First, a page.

iPhone 4S — your new best friend
Written by Matthew JC Powell Wednesday, 05 October 2011 04:51
The iPhone 4S, launched at this morning's "Let's Talk iPhone" event in Cupertino, probably disappointed some observers who were hoping for a radical redesign of the iPhone 4. Indeed, even the fact that it's still "4" rather than "5" seems to have hit a sour note. However, the sameness is only skin deep. Underneath it's quite a different beast.
OK, it looks basically identical to the iPhone 4. It's not in any new colours, just the same black and white (hint: purple, folks). The retina display is the same and the front and back "glass" is the same. Even the much-lamented antenna is still the same — or at least it looks that way.
In fact, the antenna has been redesigned, and now incorporates two antennas for 3G communication, intelligently switching between them for sending and receiving. The effect of this change is, according to Phil Schiller, better and clearer signal reception as well as faster data downloads — up to 14Mbps according to Schiller. Obviously that's going to vary according to your network and the vagaries of wireless on any given day in any given place. But theoretically that's pretty respectable speed.
At its core, the iPhone 4S has a faster processor — the same A5 processor found in the iPad 2. Schiller suggested that performance in most tasks could be twice as fast as on the iPhone 4, while graphics performance could be as much as seven times faster. In spite of that, Schiller claimed the 4S has longer battery life than its predecessor — though again this will depend on your usage.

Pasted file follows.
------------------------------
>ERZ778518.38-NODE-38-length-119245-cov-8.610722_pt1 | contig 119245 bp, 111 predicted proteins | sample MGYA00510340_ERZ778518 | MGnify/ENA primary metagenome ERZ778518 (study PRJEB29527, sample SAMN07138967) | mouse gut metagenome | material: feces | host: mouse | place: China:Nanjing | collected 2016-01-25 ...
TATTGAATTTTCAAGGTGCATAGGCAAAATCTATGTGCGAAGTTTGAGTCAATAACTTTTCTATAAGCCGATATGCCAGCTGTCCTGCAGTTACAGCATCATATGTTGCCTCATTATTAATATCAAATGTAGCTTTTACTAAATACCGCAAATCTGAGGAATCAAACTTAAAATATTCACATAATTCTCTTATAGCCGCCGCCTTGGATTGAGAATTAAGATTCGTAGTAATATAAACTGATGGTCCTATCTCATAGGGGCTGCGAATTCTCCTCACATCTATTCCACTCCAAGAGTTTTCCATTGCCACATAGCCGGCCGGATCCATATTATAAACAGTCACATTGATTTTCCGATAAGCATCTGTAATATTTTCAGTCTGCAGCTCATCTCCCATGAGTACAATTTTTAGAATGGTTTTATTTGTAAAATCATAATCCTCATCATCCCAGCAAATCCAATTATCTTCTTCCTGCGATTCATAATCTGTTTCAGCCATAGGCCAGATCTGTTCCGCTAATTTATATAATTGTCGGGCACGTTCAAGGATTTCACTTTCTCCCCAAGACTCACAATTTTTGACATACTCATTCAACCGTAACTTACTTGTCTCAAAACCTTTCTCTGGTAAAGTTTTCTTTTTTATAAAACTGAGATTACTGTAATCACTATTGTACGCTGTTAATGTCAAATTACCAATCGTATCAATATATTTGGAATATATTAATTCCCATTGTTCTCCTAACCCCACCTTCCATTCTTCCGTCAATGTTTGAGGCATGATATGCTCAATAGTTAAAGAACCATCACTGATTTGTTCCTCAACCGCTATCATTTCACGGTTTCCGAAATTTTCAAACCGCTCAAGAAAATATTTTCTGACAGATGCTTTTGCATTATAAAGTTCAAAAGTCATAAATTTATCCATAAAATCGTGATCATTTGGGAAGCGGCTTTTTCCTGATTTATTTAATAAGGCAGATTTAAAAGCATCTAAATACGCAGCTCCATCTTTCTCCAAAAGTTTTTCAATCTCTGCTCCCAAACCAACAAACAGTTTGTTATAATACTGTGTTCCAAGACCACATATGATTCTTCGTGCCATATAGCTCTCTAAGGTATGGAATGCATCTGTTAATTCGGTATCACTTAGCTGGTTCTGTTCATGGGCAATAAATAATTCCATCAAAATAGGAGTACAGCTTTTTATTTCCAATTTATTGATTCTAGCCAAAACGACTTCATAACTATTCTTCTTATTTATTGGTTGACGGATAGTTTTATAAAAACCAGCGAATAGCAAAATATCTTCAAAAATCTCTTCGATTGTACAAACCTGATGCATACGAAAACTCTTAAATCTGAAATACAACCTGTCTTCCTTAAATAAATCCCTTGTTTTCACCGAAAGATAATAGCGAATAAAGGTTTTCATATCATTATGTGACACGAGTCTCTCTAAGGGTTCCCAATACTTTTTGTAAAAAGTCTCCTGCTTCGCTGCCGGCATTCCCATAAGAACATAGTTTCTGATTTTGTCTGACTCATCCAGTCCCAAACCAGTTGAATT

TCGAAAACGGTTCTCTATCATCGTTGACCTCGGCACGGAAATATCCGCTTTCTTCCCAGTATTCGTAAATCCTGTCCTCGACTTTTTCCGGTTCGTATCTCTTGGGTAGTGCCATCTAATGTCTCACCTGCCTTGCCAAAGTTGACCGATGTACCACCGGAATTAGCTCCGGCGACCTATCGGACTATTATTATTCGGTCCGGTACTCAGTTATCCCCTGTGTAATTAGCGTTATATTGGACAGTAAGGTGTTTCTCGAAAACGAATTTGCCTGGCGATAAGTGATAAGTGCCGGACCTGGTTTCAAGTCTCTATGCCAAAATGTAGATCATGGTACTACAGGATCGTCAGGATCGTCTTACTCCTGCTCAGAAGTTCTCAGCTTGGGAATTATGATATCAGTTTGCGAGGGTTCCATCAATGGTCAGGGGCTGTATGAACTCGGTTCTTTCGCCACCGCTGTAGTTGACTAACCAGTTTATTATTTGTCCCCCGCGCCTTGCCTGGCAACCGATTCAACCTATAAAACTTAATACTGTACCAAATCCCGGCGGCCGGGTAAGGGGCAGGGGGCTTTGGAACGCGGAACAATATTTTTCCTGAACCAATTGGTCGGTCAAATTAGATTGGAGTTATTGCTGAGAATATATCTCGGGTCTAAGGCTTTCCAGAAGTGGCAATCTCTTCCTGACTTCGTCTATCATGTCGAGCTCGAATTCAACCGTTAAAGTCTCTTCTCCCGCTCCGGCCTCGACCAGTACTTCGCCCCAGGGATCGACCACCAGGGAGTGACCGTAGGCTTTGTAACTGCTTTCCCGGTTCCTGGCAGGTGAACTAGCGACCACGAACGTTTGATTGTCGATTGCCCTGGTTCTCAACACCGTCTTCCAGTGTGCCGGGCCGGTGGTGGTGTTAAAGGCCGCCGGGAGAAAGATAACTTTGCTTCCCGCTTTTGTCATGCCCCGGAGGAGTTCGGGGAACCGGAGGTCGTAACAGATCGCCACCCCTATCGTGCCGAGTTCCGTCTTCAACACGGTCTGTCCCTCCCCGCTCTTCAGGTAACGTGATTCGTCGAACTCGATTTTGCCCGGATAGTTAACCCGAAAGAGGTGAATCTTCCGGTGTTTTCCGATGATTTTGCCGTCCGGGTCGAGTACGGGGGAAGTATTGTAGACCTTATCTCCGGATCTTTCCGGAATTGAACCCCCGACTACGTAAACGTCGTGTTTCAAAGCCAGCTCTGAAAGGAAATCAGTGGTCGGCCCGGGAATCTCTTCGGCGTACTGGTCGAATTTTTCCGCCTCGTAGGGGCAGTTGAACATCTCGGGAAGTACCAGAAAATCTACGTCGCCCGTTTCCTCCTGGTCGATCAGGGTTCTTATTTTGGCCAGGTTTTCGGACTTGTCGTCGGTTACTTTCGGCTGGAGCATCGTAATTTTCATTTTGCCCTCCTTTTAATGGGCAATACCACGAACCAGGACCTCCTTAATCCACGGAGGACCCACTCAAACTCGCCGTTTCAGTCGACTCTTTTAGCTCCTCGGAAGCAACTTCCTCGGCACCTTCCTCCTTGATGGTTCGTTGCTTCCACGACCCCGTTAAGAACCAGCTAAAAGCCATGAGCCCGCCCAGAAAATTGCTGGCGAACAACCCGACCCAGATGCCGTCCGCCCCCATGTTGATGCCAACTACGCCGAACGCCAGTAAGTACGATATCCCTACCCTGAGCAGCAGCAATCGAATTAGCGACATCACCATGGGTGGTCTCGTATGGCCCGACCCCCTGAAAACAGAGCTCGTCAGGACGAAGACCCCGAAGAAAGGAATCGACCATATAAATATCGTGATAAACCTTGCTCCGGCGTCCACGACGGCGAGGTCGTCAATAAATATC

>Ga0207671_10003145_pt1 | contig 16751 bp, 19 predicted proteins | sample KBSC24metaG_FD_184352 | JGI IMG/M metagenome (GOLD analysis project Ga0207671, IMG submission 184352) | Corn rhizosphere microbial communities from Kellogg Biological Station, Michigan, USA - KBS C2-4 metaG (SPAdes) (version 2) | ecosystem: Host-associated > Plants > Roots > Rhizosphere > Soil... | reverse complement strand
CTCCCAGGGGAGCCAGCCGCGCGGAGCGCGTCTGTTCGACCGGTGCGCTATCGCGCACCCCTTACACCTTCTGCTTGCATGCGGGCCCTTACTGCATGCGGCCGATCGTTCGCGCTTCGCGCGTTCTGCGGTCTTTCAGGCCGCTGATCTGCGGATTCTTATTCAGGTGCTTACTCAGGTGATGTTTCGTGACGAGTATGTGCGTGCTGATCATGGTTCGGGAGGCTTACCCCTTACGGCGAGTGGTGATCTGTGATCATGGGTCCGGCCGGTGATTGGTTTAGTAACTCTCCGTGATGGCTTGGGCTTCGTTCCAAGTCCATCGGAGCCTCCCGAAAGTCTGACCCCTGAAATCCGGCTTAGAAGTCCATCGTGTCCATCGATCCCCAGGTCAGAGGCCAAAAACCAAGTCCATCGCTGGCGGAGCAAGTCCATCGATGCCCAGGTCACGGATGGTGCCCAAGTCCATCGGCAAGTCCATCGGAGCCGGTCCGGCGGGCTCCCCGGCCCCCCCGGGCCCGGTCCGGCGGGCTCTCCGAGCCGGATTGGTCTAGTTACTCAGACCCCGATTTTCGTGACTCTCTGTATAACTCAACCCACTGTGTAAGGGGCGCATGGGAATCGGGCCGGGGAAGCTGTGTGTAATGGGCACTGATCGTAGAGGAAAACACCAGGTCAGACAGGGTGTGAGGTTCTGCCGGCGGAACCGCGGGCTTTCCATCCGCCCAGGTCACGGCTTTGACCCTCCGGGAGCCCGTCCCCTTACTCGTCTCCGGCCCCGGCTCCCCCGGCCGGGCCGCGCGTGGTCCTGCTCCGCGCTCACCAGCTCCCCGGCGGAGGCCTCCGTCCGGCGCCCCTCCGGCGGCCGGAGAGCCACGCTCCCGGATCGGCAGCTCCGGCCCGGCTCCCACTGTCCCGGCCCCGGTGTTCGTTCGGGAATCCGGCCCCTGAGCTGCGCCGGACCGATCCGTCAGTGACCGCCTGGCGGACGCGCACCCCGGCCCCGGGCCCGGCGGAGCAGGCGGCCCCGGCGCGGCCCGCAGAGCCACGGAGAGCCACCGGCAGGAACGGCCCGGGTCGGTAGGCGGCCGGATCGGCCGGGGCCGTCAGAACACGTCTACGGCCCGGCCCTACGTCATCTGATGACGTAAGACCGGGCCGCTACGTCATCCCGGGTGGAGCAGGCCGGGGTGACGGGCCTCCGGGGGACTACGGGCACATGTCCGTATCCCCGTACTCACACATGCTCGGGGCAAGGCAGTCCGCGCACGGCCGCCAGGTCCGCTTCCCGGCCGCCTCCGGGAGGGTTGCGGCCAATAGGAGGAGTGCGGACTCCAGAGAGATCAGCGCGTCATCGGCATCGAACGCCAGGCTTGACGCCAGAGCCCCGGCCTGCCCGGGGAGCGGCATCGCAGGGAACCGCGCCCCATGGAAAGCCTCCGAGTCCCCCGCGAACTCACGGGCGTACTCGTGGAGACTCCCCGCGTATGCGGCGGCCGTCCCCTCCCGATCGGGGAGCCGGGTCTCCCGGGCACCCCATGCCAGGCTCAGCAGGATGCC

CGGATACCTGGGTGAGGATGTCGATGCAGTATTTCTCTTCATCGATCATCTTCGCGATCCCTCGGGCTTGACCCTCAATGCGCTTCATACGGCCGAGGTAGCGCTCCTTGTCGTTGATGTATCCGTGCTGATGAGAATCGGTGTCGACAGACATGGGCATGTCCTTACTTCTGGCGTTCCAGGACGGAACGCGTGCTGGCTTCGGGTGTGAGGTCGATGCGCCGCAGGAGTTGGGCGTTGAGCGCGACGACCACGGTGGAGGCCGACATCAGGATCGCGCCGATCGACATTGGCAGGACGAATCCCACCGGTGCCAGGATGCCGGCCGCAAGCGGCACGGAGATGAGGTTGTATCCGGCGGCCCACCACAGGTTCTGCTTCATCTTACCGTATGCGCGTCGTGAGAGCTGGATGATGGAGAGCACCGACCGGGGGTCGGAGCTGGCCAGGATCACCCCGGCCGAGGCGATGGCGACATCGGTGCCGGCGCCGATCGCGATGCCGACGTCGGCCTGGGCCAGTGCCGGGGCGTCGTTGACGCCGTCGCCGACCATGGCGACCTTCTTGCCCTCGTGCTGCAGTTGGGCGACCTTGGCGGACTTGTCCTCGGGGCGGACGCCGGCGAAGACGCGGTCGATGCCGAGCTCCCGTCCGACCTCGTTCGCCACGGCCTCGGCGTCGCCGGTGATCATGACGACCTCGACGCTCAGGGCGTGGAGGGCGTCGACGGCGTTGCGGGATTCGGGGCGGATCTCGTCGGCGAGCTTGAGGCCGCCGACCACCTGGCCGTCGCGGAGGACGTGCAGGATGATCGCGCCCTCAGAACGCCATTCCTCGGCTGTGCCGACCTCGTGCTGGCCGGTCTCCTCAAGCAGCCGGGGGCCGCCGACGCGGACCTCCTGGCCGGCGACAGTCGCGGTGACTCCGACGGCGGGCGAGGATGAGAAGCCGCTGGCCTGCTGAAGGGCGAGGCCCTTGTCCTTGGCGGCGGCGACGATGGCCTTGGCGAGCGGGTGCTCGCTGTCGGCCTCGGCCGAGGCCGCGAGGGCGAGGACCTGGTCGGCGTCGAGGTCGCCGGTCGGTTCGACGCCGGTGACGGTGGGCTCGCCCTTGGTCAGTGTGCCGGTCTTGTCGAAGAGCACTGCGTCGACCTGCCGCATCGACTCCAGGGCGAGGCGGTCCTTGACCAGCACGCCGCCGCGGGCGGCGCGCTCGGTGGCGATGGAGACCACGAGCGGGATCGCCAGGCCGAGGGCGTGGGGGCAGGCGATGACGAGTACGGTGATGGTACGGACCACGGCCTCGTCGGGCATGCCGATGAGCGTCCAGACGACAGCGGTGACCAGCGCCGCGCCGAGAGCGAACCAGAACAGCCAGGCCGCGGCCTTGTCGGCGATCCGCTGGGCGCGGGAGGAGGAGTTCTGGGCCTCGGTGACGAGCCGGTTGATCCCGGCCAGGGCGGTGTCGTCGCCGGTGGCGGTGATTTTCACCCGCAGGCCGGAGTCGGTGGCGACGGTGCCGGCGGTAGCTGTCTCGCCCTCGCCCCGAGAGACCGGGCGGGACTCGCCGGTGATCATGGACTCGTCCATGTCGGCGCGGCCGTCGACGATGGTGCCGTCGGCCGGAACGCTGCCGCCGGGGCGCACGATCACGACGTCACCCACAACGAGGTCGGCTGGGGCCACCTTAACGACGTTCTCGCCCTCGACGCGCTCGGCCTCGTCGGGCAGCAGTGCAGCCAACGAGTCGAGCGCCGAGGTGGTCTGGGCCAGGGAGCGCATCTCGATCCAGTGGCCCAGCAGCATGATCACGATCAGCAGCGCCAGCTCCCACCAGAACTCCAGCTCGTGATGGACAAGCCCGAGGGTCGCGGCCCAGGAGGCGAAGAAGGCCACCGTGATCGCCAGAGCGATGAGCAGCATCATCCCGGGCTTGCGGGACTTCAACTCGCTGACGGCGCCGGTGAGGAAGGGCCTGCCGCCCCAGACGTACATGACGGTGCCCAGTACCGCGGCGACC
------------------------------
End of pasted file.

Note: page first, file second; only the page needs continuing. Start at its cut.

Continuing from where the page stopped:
The camera has had a major boost, from five megapixels up to eight, with three independent sensors, an intelligent IR filter and "backside illumination sensing" that is meant to help the phone take better shots in low light. The camera app has been massively improved with face detection and exposure setting, and the camera is said to be able to take photos .5 of a second apart.
For video, the camera supports 1080p HD recording, and has image stabilisation built in while recording rather than having to "fix it in post" using the sometimes-unreliable iMovie. The display can be mirrored to the Apple TV (newer version) using AirPlay.
By far the biggest news was Siri, the voice-recognising "personal assistant" technology that Apple recently acquired when it bought its developer, Siri. Siri parses plain language (at launch it will support US, UK and Australian English as well as French and German) and responds "intelligently". Ask it whether you should wear a raincoat, and it finds you a weather forecast. Ask it for directions, it finds a map. Ask it a more general question, it searches the web for an answer, with links to Wikipedia, Wolfram Alpha and others.
As well as all that, you can use it to compose emails or text messages or longer documents — anywhere you see a keyboard on an iPhone 4S, you will also see a microphone icon for dictation. (That's right, only on a 4S — it is dependent on the hardware.)
Clearly there are a great many hilarious ways that Siri can and probably will go wrong, but today's demos looked impressive.
And how much will all this cost you? So far Apple has set pricing at $A799 for the 16GB entry-level model, $A899 for the 32GB and $A999 for the top-end 64GB model. iPhone 4 pricing meanwhile, has been reduced to $A679 with only the 8GB model presently available.
iPhone 4S will be available to pre-order on 7 October for delivery on the 14th. Initially available in the USA, Canada, UK, Germany, France, Japan and Australia, it will roll out to another 22 countries on the 28th.